Discipline-specific open access publishing practices and barriers to change: an evidence-based review

Severin, Anna; Egger, Matthias; Eve, Martin Paul; Hürlimann, Daniel (2020). Discipline-specific open access publishing practices and barriers to change: an evidence-based review F1000Research, 7, pp. 1-42. 10.12688/f1000research.17328.2

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Background: Many of the discussions surrounding Open Access (OA) revolve around how it affects publishing practices across different academic disciplines. It was a long-held view that it would be only a matter of time before all disciplines fully and relatively homogeneously implemented OA. Recent large-scale bibliometric studies show, however, that the uptake of OA differs substantially across disciplines. We aimed to answer two questions: First, how do different disciplines adopt and shape OA publishing practices? Second, what discipline-specific barriers to and potentials for OA can be identified? Methods: In a first step, we identified and synthesized relevant bibliometric studies that assessed OA prevalence and publishing patterns across disciplines. In a second step, and adopting a social shaping of technology perspective, we studied evidence on the socio- technical forces that shape OA publishing practices. We examined a variety of data sources, including, but not limited to, publisher policies and guidelines, OA mandates and policies and author surveys. Results: Over the last three decades, scholarly publishing has experienced a shift from “closed” access to OA as the proportion of scholarly literature that is openly accessible has increased continuously. Estimated OA levels for publication years after 2010 varied between 29.4% and 66%. The shift towards OA is uneven across disciplines in two respects: first, the growth of OA has been uneven across disciplines, which manifests itself in varying OA prevalence levels. Second, disciplines use different OA publishing channels to make research outputs OA. Conclusions: We conclude that historically rooted publishing practices differ in terms of their compatibility with OA, which is the reason why OA can be assumed to be a natural continuation of publishing cultures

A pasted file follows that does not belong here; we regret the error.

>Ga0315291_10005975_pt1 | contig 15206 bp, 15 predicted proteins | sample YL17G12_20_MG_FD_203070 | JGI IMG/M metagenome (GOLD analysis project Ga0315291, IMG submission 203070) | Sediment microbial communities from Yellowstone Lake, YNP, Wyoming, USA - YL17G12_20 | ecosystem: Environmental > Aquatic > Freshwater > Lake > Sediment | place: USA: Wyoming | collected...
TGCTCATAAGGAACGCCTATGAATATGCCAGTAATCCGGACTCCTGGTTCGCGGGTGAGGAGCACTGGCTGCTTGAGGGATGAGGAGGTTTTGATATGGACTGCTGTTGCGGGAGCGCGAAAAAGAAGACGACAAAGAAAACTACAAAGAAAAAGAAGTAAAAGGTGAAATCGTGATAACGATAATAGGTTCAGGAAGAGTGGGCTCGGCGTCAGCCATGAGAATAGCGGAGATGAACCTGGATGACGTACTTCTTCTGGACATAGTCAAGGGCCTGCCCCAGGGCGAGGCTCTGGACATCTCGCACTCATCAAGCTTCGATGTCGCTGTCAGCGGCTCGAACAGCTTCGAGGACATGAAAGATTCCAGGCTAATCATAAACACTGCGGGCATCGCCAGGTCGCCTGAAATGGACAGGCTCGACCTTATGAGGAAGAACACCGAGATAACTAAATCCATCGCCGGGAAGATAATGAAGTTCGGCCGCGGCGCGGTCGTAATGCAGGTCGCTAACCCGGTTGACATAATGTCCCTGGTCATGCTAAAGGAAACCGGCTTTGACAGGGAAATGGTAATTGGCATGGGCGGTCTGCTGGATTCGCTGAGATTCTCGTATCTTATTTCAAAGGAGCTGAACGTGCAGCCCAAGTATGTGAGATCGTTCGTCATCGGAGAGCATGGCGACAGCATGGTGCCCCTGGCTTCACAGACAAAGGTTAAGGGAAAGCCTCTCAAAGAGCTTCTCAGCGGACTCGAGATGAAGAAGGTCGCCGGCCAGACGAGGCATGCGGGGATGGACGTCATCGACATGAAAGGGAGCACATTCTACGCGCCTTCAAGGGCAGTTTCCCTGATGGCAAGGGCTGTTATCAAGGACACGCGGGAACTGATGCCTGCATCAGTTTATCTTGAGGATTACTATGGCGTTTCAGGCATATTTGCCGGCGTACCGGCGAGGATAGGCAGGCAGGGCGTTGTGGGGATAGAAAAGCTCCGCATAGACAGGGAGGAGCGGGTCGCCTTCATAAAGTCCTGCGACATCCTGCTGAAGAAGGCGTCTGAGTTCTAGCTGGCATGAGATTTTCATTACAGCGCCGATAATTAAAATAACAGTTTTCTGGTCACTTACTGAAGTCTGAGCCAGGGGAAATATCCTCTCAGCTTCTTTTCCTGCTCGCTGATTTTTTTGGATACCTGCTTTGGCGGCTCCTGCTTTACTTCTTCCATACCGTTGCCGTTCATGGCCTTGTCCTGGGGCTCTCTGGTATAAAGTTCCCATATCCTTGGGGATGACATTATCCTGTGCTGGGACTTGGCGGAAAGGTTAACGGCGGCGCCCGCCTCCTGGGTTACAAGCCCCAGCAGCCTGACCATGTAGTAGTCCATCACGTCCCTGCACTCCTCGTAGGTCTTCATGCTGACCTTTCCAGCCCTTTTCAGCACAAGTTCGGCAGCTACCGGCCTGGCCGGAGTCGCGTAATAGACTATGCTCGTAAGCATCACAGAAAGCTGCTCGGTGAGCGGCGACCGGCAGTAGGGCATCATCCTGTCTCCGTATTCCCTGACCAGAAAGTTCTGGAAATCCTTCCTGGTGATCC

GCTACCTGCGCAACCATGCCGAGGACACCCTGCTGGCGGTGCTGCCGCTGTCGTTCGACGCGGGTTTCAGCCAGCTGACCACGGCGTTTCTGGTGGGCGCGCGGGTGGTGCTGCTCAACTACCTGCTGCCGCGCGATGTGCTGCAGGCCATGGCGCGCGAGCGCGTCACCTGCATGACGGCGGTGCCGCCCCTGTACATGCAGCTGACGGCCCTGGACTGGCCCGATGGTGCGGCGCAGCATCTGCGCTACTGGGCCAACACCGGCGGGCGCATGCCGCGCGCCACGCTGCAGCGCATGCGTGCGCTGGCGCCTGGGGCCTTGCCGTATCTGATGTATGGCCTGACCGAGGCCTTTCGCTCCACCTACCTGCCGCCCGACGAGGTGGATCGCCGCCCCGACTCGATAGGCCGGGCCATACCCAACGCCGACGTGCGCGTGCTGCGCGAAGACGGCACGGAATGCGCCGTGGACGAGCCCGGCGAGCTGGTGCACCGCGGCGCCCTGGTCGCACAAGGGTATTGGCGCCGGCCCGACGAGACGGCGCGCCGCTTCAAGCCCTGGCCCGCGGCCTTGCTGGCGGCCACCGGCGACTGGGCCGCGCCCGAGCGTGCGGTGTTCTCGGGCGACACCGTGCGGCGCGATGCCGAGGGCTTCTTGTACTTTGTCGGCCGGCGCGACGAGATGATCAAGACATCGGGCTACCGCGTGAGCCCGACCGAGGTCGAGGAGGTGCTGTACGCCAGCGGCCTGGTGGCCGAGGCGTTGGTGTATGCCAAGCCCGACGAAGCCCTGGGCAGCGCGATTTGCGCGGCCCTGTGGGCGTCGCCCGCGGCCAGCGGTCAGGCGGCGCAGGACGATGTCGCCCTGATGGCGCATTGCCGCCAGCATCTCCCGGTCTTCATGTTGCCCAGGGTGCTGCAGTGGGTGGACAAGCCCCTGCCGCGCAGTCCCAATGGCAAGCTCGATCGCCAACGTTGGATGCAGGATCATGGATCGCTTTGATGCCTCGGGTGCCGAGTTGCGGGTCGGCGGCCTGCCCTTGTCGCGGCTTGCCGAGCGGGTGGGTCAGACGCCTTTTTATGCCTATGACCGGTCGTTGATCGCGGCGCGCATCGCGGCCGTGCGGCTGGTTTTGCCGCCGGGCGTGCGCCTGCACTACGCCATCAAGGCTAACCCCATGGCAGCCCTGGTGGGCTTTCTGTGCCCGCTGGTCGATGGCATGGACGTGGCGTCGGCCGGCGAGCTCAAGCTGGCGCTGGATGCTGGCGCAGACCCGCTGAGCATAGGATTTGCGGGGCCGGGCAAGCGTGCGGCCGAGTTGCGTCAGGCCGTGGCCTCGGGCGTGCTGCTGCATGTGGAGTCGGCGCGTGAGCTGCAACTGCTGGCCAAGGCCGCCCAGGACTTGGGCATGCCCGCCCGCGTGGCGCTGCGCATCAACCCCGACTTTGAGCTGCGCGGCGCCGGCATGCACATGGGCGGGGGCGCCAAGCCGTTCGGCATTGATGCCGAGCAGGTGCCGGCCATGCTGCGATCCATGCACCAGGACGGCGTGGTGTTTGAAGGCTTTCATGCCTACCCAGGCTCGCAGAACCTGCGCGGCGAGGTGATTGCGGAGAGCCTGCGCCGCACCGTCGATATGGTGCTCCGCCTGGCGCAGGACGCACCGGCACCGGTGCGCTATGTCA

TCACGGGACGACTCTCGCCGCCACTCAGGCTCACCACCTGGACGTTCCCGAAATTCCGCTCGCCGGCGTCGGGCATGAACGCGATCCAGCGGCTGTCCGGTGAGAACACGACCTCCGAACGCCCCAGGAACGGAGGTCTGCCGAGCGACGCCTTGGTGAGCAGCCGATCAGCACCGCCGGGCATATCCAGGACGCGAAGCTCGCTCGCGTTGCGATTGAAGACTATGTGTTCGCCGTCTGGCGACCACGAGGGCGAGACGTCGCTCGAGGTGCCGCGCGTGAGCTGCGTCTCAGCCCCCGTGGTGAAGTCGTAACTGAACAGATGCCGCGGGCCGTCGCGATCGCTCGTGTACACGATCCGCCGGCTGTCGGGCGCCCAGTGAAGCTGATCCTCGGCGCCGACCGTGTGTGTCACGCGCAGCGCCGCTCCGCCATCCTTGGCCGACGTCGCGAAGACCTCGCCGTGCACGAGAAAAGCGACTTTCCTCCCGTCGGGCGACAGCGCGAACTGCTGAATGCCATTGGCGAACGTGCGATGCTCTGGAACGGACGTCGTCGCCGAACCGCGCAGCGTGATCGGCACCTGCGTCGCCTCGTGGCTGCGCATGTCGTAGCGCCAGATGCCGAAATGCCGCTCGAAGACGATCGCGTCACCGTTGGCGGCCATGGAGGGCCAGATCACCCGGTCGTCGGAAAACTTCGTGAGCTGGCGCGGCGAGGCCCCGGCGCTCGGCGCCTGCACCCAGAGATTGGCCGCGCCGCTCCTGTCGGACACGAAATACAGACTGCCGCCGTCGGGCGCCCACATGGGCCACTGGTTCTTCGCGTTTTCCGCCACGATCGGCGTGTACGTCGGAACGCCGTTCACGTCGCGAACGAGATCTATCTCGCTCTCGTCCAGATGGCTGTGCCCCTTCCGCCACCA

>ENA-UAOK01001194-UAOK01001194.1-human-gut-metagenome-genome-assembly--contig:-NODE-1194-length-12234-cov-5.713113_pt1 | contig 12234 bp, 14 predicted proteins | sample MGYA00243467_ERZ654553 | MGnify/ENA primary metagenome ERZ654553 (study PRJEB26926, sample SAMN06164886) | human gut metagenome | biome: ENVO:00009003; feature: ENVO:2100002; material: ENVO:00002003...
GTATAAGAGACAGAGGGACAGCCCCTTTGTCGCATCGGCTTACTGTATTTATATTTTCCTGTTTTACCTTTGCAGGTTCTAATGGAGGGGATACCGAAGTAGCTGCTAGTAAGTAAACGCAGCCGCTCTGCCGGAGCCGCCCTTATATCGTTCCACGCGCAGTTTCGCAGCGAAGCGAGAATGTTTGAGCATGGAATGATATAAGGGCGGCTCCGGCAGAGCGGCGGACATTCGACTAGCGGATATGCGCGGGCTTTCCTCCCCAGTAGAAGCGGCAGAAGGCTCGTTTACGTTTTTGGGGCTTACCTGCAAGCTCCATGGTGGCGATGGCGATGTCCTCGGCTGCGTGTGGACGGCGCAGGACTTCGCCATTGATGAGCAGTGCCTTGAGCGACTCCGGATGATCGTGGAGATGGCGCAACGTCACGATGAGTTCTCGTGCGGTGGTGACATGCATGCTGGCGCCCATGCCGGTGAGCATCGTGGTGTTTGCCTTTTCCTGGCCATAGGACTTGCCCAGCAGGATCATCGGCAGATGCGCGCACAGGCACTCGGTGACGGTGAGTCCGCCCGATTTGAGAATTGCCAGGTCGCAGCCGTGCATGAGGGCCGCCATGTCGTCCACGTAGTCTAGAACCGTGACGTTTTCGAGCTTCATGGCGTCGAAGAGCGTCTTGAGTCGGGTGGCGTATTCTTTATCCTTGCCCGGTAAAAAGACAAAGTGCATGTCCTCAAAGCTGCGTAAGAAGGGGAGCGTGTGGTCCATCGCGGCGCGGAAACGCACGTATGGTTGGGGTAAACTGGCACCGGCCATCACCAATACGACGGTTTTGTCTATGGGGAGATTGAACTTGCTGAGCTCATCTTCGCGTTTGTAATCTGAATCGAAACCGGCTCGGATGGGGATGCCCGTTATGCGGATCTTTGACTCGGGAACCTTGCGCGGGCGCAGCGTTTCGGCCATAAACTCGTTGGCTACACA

Item Type:

Journal Article (Original Article)


Business School


Severin, Anna;
Egger, Matthias;
Eve, Martin Paul and
Hürlimann, Daniel0000-0002-5483-2449






Daniel Hürlimann

Date Deposited:

04 May 2022 13:58

Last Modified:

04 May 2022 13:58

Publisher DOI:


Uncontrolled Keywords:

Open Access Open Science Publishing Scholarly Communication Science Policy, Communication Technologies Scientometrics Meta-Synthesis





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